AdvisorParry, Ellwood C., III
MetadataShow full item record
PublisherThe University of Arizona.
RightsCopyright © is held by the author. Digital access to this material is made possible by the University Libraries, University of Arizona. Further transmission, reproduction or presentation (such as public display or performance) of protected items is prohibited except with permission of the author.
AbstractCharles Frederick Ulrich (1858-1908) is best-known today for his paintings of figures at work, exhibited in New York between 1882 and 1884. By portraying both males and females at their work tables, Ulrich was showing middle-class individuals occupied with tasks informed by both knowledge and culture. This thesis describes these works as a way of exploring the artist's New York career, especially in regards to such current issues as immigration, labor, and social awareness. Charles F. Ulrich left no diaries, journals, or sketches to aid in the investigation of his artwork and life. While no verbal clues exist, this study reveals how Ulrich's work is filled with visual signs that invite interpretation. Not surprisingly, since he was raised in a household of German immigrant parents and spent several years of artistic training in Munich, Ulrich's pictures manifest, above all else, the strength of his German heritage.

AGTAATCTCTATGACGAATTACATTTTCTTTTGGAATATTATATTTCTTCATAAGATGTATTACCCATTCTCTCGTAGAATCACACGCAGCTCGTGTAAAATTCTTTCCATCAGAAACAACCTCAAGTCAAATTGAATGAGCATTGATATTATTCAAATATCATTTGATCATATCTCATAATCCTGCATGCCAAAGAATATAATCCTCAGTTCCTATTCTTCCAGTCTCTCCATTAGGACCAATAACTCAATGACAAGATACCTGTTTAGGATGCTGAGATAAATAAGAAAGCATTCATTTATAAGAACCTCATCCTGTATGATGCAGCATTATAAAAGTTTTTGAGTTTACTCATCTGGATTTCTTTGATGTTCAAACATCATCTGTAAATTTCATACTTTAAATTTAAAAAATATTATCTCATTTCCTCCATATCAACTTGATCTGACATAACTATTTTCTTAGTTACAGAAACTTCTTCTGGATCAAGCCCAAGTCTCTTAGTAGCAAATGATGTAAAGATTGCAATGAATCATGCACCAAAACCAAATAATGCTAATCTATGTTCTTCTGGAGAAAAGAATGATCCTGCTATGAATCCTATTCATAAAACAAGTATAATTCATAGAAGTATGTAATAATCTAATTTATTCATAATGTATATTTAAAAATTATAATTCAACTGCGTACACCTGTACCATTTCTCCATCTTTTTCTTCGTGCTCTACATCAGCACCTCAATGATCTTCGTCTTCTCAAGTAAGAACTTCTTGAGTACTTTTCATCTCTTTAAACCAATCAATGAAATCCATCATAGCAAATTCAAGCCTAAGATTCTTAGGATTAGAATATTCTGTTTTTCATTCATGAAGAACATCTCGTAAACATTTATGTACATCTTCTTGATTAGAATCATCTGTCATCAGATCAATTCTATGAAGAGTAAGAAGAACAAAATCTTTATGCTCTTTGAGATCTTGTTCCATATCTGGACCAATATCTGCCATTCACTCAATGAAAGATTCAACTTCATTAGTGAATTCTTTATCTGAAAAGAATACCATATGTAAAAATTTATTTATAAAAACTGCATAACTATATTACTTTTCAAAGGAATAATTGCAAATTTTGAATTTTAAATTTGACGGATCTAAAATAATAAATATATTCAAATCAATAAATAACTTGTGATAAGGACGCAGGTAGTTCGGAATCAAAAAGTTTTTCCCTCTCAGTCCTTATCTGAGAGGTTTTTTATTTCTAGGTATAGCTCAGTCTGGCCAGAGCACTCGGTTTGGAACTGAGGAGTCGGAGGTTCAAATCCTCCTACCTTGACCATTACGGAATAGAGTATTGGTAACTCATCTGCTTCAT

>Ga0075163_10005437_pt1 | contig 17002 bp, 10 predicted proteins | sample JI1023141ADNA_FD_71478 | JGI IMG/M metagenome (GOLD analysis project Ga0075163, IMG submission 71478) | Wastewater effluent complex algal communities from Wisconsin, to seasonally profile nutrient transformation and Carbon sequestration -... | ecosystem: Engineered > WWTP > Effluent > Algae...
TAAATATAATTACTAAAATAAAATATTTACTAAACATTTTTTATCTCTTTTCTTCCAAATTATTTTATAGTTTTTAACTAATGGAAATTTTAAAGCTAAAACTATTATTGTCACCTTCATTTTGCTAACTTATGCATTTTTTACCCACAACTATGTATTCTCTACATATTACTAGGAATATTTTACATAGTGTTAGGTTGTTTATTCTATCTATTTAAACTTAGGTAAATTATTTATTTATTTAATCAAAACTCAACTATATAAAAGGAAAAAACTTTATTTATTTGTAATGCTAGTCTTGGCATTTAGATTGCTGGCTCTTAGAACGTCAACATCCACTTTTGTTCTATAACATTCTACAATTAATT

Degree ProgramGraduate College